By Peter Switzer

I’m going to show my age here but as a former academic economist, who taught at UNSW, I had a favourite model that explained a lot about an economy.

Economists love models, which can be portrayed as charts, and many of you know how people like us seem infatuated and preoccupied with charts. In fact, I recently wrote a piece in my Weekend Switzer column on Saturdays about the charts that could change your financial life.

Yep, and as I looked at Thursday’s jobs report, which CommSec headlined them with “Best job growth in 12½ years; Wage winners”, which I think is a significant link, I couldn’t help thinking about my favourite model — Rachel Hunter!

Now I’m certain she’s not an economist because we economists would be celebrating that one if it were true, as we do when we reveal that Mick Jagger studied economics at the London School of Economics. However, when the Kiwi model, who once was hitched to singer Rod Stewart, did an ad for Pantene hair shampoo, she used a tag line that best describes so much about economics and even making money in stocks.

Image: Model Rachel Hunter. Source: Youtube.com

What were those words that have so much significance? Well, in reference to how Pantene will improve your hair she caringly warned: “It won’t happen overnight but it will happen!”

In trying to explain economics stuff to business audiences and wise readers like you reading this now, economics (both good and bad developments) is seldom like running water that you can turn on and off.

I recall the 1990s, when the Howard Government inherited a post-recession and struggling economy from Labor. Amanda Vanstone was Employment Minister and while the economy was improving (some of it was because of some labor policies that, like many policies, were working but working slowly), her description of our/her plight has always stuck with me.

She could see that the economy was getting better (I was actually writing in The Australian at the time) but she said that while waiting for jobs to really show up she felt like “a farmer waiting for the drought to break.”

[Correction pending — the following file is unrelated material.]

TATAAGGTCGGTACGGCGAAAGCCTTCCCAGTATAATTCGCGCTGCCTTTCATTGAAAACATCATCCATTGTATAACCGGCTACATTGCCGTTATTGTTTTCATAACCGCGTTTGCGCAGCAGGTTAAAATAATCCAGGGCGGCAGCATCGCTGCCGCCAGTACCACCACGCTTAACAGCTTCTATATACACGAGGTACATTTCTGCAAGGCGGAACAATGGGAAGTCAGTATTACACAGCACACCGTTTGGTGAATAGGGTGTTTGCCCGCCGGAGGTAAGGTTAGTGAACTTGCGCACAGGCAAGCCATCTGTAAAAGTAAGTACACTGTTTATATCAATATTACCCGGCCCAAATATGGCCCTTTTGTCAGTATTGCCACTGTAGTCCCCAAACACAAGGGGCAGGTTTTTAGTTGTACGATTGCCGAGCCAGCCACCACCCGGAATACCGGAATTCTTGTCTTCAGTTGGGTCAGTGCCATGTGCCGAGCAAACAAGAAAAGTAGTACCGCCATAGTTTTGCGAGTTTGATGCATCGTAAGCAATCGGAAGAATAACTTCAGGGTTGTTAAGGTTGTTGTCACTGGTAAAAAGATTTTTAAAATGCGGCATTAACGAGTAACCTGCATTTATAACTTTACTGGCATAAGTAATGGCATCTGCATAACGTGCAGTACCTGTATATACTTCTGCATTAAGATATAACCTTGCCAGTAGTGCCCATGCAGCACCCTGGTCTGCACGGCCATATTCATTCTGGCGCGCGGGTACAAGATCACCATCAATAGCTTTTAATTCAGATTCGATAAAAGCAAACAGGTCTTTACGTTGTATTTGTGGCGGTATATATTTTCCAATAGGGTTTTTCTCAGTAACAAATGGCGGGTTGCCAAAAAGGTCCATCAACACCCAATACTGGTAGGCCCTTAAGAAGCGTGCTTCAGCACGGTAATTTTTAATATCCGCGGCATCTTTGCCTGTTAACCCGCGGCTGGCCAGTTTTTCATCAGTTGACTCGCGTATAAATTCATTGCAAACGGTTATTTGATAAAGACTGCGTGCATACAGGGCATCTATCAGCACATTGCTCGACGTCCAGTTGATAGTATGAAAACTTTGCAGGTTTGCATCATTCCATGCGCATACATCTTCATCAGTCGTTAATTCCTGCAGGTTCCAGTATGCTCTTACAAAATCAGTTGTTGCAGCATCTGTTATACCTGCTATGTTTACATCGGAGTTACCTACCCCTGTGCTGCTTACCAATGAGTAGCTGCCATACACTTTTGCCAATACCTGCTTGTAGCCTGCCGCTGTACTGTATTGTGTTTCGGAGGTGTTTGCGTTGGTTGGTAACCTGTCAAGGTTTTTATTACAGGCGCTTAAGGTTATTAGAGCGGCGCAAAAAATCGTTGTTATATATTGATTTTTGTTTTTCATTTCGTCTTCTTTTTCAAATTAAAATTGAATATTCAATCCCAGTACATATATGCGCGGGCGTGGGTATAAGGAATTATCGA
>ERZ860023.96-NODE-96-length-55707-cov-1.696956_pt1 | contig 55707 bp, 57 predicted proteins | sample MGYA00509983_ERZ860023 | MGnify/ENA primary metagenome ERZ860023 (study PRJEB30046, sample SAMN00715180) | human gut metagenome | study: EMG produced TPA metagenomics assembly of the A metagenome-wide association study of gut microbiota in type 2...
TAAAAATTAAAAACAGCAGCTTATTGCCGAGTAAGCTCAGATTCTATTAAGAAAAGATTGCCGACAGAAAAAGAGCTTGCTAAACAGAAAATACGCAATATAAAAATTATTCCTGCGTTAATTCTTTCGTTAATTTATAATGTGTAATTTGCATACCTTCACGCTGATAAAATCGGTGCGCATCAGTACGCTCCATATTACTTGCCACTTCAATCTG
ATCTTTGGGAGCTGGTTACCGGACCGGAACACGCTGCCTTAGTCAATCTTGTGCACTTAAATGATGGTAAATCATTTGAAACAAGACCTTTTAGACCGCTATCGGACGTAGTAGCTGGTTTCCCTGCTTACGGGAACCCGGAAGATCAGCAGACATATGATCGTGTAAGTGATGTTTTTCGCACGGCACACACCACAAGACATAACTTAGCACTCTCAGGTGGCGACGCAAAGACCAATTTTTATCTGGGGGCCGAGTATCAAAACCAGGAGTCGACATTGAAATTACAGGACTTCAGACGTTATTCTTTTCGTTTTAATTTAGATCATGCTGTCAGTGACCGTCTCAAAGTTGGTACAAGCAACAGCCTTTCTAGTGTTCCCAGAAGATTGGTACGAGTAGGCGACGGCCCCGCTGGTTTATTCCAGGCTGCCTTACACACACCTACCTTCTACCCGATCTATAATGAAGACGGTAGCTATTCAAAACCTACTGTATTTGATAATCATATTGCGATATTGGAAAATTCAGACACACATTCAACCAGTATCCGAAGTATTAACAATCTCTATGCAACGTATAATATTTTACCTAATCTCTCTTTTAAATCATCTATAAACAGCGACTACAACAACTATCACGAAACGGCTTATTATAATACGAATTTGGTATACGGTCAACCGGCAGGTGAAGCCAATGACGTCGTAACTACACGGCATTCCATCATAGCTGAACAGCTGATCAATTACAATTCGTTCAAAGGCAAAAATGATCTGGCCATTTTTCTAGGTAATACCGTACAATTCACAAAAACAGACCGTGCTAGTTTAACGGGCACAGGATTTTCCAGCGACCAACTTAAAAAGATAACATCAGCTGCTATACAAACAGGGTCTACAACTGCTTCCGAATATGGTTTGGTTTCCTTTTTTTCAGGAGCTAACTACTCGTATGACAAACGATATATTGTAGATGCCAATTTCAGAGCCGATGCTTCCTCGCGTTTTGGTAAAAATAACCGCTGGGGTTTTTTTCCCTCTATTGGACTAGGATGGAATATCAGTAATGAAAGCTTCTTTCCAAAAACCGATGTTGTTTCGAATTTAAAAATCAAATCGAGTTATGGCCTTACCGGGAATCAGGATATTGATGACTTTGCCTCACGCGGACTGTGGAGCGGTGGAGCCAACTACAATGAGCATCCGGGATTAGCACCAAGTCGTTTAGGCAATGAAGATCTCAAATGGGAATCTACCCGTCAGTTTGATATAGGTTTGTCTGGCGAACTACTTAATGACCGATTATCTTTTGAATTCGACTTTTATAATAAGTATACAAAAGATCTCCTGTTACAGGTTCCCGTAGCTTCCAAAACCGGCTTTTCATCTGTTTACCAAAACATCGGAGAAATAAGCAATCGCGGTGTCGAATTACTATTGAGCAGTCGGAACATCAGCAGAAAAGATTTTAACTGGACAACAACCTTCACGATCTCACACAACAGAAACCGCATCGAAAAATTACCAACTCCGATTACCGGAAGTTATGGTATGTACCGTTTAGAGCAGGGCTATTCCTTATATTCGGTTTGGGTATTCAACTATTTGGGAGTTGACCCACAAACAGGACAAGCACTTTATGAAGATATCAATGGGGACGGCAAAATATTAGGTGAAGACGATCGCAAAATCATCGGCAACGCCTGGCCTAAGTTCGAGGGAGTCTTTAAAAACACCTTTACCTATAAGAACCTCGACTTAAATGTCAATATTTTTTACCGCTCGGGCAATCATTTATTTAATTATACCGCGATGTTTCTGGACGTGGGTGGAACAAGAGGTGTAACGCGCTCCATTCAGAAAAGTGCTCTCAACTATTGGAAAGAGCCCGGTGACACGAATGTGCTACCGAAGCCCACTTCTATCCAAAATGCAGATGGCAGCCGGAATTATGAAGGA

Since the GFC, many economies have been in an economic drought, which has created unusual economic circumstances, such as negative official interest rates, historically-low home loan interest rates, low inflation, slow wages growth and consumer confidence subdued while business confidence is surging, like it is here now.

Things are also economically unusual because of the internet, hi-tech developments, climate change fears, coal hating and the power charge implications of a lot of that.

But despite all these headwinds, our economy is getting better as the job numbers showed yesterday — the drought is breaking for jobs. And some time next year, the ‘rain’ will start falling for wages and they will grow more strongly.

On my TV show this week, Perpetual’s Matt Sherwood, who isn’t so much of an optimistic economic expert as yours truly, still thinks by year’s end we’ll be growing around 3%. And that’s when more jobs come and that will tighten the labour market, and wages will start to trickle higher.

What happened to jobs in July that makes me so positive that the ‘drought’ is breaking? Try these bananas:

  • There has been 10 straight months of jobs growth.
  • The unemployment rate dropped from 5.7% to 5.6%. 
  • The participation rate rose 0.1% to 65.1%, which is often seen as a economic plus when workers go looking for work because it seems there’s more jobs out there.
  • Trend hours worked rose 2.5% over the year (19-month high).
  • Over the past five months, 189,100 jobs were created – the best equivalent period for job creation in 12½ years.

This is how Craig James saw the numbers: “Move on, move on. Nothing to see here. That is the best way to sum up the latest job data. More people are looking for work, more people are finding work, and fewer are unemployed. And the data is not a fluke.”

Part-time jobs did increase while full-time ones dropped, but the latter have been coming through recently like there’s no tomorrow.

James again: “After posting the strongest back to back full-time job gains in 30 years, some correction was to be expected. But while full time jobs fell in July, this was more than offset by part-time job creation. Overall, the job market is in good health and all the lead indicators point to further improvement ahead. Certainly, business conditions are the best in a decade and retail spending in the latest quarter was the best in eight years.”

And for those who might say that this is old news, looking back at the latest ANZ job ads numbers told us that job advertisements rose for the fifth straight month, up by 1.5% in July to 177,879 ads – a near 6½-year high. Job ads are up 12.8% on a year ago.

The jobs drought is clearly breaking. Eventually this will flow on to wages and we’ll be able to splash and frolic in a sea of economic tranquility!

Sorry, I couldn’t resist going too far with the drought-breaking imagery and I have my favourite model and a genuinely improving economy to explain it all.